Written by Guy Adams — Max and Tom are, if not exactly a pair of wasters, then not far off. They both used to be actors and are certainly fond of a bit of drama, but neither has tread the boards for some time. Tom owns the Deadbeat jazz club, but he doesn’t run the place, preferring to leave that to others. They may not be alcoholics by medical definition, but a bit of lubrication is always appreciated.
They are a couple of knock-about guys who’ve been knocked around too much. In short, these deadbeats are, well, dead. Don’t let this put you off the book though if the recent trend in crossover crime fiction isn’t for you. The supernatural element is in truth barely evident, and what there is the ghostliness is more about providing a few jokes and keeping the plot moving forward.
After a drinking session, Tom and Max spot a coffin being taken out of a churchyard in the middle of the night, and when its lid falls off, they can see that the occupant isn’t ready for the grave. In their tipsy state, investigating the matter seems like a wheeze, but before they know it they’ve put themselves in danger. A medical insurance company is selecting victims from within its clientele, whose deaths can be faked. Minor symptoms are made out to be terminal by a corrupt surgeon,and the victims and their families are told to expect the worst. However, their deaths are faked, along with funerals. Then the victims’ organs are harvested for the black market, while the rest of their bodies disappear for good. The stakes are too high for witnesses and Max is caught (sort of) impersonating a corpse in order to expose the insurance company’s scam. It’s up to Tom then, with the help of his friends, living and dead, to rescue him.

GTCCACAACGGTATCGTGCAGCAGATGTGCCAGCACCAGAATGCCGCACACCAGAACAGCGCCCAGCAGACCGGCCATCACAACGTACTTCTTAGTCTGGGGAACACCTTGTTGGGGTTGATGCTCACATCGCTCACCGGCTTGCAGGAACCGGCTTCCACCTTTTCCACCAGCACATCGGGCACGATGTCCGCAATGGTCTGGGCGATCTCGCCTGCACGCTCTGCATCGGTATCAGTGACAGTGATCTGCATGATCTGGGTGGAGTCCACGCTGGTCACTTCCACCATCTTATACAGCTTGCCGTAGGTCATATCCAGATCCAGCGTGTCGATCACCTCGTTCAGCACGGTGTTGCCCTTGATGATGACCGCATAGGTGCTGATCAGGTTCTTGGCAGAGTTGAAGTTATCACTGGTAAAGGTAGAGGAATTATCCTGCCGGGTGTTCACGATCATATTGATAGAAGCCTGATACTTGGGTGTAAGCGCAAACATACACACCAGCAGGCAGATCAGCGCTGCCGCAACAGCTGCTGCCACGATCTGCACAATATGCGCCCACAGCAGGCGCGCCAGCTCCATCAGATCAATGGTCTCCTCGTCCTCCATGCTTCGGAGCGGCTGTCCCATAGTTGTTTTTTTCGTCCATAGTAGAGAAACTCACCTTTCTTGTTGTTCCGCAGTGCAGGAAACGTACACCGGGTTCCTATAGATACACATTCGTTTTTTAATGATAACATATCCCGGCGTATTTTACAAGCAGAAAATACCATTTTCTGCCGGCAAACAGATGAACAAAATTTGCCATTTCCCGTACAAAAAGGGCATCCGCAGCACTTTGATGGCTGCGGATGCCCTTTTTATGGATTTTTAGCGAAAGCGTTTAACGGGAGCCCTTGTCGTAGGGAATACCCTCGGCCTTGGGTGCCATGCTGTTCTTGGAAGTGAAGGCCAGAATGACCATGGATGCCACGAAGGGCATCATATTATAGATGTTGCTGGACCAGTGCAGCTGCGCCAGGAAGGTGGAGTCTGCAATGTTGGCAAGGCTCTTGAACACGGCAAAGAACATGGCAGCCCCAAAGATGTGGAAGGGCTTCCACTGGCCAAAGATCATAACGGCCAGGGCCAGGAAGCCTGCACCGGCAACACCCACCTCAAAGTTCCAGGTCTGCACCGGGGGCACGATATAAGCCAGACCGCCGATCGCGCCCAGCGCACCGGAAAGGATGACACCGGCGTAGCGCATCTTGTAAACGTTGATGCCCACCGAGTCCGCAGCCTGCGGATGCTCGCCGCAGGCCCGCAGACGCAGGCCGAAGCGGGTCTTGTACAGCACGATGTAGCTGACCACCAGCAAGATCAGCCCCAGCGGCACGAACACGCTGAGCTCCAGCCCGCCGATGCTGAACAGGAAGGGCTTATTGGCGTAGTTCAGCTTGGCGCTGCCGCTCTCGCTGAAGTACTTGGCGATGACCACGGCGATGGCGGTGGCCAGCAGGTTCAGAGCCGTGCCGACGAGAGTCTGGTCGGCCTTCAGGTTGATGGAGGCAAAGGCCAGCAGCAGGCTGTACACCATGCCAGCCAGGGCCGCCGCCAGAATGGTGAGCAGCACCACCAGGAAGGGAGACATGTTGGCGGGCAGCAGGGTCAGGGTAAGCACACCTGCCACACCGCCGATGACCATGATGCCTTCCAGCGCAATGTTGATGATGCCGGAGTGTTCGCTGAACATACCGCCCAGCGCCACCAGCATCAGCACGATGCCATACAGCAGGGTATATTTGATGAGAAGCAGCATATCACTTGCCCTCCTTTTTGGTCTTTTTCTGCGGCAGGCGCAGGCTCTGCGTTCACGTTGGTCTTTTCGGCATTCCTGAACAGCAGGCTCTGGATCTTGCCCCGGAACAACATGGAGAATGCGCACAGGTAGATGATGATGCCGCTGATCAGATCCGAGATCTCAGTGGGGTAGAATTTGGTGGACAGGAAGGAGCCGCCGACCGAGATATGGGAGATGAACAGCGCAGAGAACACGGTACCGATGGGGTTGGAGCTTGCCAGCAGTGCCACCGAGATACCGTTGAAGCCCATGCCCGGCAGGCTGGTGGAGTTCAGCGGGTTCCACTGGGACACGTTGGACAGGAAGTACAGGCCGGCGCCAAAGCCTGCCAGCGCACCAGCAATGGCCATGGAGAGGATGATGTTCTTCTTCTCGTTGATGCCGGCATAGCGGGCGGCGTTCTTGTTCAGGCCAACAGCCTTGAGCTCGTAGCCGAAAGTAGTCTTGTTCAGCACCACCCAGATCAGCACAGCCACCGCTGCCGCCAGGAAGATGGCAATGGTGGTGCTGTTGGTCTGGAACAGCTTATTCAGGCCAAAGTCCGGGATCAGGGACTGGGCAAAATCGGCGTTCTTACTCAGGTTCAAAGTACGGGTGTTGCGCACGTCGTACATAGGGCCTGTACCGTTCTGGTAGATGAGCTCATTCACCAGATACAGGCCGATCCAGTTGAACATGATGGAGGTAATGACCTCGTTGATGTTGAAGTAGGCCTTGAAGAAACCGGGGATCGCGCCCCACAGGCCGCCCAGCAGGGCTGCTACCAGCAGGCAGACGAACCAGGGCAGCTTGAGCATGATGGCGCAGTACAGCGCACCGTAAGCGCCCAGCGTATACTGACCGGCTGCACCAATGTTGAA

Friendship and belonging are what this book’s all about. Tom and Max, and their friends, are all in some way outsiders, but that seems to bind them together. When Max is in danger, they all volunteer to help. Author Guy Adams has a lot of fun describing their rather amateurish attempts to save Max and when they have any success it’s more through luck than judgement.
The most satisfying element of the book has to be the friendship between the main characters. Tom has had longer to adjust to being dead and has rather taken Max under his wing. Mixed in with the humour and the violence are some quite tender moments, albeit in quite a bloke-ish fashion. Adams is very good at finding the humour within the story and it reminded me a little of the Ealing Comedies and the Keystone Cops.
All of this does come at the expense of the crime fiction angle, which seems to become – perhaps inevitably – of secondary importance. Anybody looking for a hardboiled or noirish vibe would be advised to look elsewhere. Those of you after some entertainment would find this a great disposable holiday read.
CFL Rating: 3 Stars